Leadership lessons: Your identity – you are not your title ·
When you ask people who they are, their answers are often something like project manager, developer, engineer, director, vice president, CEO etc. , even outside the work environment.
While your work and title are a part of your identity, you should not let them completely define who you are. The best reason not to is to think about what happens if you lose your job. If your identity is completely tied to your work title, what do you think happens to it when you suddenly lose the title? You guessed right; your whole identity is at risk of going up in flames and shattering.
I don’t know if there are actual studies on this, but I would be ready to bet quite a bit of money that this is why we sometimes hear about people committing suicide after losing their job. Their whole identity was tied to that title and work, and once someone took it away, their identity got shattered and suddenly they were completely lost in their life. Without identity, security, and any idea about the future, it is hard to see the bright side of things and start looking for another job (or identity).
My own lesson in leadership and life:
I learned this the hard way myself when I left my first director position after a major restructuring of the organisation. I had to choose between staying in a position that I did not want any more or leaving with a decent settlement but without any knowledge of my next employment opportunity. I chose to leave, but as I had not properly prepared for leaving and hunting for a new job, I was suddenly hit by an identity crisis. I had dedicated my life to that company and worked unbelievably hard to get the position and the title that came with it. Suddenly I did not have the title, position, or my teams, and that made me really question my whole identity and the purpose of my life: Was I still a leader, even though I did not have a single team or person to lead? Would I ever get another position like that? What would happen to me now that I was unemployed? What would my family and friends think? Unconsciously I was, of course, feeling the loss of status, and that made me feel even worse. I also felt totally out of control, as even though I had made the decision to leave by myself, in reality, I did not have a meaningful position in the company, and I had to leave. It was hard to understand how everything I had worked for was so suddenly taken away by some unseen forces somewhere many levels higher in the company. I had absolutely no way to fight back, except by accepting the situation and moving on towards something better in the unknown future.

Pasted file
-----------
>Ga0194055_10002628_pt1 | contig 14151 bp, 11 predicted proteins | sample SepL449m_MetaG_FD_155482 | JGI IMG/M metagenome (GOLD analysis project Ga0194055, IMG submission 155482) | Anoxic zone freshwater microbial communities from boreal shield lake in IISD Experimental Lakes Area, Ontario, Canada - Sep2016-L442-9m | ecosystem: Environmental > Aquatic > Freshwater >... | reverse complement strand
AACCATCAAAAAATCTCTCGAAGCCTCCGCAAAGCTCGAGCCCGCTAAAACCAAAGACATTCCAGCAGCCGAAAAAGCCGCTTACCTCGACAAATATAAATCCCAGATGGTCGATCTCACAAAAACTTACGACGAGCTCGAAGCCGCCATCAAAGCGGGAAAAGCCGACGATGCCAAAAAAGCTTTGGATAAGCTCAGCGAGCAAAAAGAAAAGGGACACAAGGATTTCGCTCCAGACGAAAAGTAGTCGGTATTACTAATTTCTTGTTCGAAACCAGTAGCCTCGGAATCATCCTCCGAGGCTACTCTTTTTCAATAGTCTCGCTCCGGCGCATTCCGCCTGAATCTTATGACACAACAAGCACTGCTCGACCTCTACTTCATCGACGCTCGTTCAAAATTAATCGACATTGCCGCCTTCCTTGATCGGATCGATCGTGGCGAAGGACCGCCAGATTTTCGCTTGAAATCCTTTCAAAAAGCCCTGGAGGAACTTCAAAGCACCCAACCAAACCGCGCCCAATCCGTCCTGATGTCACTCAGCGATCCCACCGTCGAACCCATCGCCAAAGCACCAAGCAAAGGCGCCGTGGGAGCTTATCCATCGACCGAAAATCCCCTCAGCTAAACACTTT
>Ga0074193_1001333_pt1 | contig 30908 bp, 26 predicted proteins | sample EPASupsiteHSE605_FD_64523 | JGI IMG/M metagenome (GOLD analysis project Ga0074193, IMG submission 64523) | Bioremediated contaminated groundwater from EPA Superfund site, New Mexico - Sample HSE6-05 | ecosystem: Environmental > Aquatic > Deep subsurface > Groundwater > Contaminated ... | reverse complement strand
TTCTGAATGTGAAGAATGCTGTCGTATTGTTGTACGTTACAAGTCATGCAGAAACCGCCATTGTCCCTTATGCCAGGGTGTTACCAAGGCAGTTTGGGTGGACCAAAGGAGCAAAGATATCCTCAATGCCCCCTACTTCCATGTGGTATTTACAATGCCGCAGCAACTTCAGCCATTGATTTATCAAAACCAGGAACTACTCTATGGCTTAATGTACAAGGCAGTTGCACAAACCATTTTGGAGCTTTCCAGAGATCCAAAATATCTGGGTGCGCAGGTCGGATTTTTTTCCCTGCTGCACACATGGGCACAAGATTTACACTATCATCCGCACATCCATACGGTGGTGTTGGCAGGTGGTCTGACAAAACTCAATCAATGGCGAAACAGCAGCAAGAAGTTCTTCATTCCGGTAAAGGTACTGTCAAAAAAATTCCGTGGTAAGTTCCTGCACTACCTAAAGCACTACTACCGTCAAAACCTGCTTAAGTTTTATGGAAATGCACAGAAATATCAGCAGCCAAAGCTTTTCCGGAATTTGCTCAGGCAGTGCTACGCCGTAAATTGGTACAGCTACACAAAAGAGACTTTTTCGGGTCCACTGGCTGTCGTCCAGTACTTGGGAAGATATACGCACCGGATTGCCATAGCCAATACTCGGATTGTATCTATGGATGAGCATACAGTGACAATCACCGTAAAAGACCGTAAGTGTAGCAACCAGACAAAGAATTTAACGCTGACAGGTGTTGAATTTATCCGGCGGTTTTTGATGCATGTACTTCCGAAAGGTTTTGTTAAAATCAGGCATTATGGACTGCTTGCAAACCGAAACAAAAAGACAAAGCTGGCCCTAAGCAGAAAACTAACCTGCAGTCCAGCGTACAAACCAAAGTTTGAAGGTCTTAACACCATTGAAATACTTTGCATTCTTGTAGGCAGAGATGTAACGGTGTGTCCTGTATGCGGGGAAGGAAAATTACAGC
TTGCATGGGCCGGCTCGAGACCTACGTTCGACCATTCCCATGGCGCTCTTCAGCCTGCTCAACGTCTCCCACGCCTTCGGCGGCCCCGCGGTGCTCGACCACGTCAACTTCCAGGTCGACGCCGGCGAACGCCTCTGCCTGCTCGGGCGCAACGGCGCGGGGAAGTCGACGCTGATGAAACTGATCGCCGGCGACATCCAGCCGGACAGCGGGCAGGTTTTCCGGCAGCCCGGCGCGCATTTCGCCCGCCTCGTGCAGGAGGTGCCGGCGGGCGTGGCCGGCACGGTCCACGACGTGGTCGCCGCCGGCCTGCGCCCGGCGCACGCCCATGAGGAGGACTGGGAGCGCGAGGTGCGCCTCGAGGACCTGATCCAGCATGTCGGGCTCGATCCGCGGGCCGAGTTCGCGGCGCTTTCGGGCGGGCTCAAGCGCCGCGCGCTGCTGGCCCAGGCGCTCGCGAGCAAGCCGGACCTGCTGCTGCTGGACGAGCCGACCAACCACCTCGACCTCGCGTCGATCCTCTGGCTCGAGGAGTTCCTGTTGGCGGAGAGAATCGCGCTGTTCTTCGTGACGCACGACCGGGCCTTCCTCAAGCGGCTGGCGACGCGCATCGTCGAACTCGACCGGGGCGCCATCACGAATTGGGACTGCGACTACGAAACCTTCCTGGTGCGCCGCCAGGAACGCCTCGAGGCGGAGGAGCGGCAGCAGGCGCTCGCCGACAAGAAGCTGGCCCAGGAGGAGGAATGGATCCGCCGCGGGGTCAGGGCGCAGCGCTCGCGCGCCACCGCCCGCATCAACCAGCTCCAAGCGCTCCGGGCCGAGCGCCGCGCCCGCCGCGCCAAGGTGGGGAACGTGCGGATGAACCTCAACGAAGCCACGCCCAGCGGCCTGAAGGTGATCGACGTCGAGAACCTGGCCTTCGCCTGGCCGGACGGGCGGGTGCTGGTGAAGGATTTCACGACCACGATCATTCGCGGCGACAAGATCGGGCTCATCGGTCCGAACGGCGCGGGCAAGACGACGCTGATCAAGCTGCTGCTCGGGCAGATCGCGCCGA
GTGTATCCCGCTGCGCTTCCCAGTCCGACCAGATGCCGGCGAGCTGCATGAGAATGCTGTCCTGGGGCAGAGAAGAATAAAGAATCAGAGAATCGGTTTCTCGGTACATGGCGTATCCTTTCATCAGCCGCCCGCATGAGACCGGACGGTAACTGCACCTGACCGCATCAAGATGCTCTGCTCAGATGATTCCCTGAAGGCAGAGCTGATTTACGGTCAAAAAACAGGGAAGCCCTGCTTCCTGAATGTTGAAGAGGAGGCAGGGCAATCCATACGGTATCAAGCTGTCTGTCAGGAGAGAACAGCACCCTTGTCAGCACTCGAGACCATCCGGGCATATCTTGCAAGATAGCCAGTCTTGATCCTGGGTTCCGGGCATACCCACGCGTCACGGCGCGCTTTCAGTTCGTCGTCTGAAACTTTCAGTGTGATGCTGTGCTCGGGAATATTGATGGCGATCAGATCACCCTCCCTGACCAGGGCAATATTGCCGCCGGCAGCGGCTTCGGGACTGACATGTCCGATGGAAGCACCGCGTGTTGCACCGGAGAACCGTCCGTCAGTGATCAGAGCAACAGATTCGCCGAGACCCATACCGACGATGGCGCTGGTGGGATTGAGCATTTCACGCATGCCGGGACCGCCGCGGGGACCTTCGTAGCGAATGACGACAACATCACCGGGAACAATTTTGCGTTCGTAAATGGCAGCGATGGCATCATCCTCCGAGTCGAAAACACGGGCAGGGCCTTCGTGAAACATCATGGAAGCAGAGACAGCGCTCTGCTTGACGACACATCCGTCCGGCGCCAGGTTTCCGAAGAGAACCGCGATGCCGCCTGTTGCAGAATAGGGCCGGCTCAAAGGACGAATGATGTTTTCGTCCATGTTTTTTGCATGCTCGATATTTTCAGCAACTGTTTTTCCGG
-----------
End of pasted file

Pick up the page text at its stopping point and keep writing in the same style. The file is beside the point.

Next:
My doubts about the future started to dissolve quite quickly, as I quickly started to get booked for interviews for new promising positions, and I even got recruitment calls from foreign companies that I had never heard of before. However, while all of this was happening, I was still struggling with my identity, as I was still clinging to the director title and position of my old company. Only after a few long sessions of thinking and self-reflecting, I started to understand that what I was, and what I could do, was not tied to my old company and title. I started to understand that they were just a means of expressing myself and opportunities to use my skills and knowledge, and that there would be many other chances in the future to do all of that and much more. Also, I came to realise that I had not lost anything of myself in leaving my position: I had taken everything valuable with me; my skills, experience, knowledge, attitude, and my mindset. I came to understand that to be a leader I did not need a team or employer; it was about how I took care of my things, how I interacted with everyone around me, and how I managed all the aspects of my life. “Director” was only my old job, a “leader” was what I am, with or without a job and titles.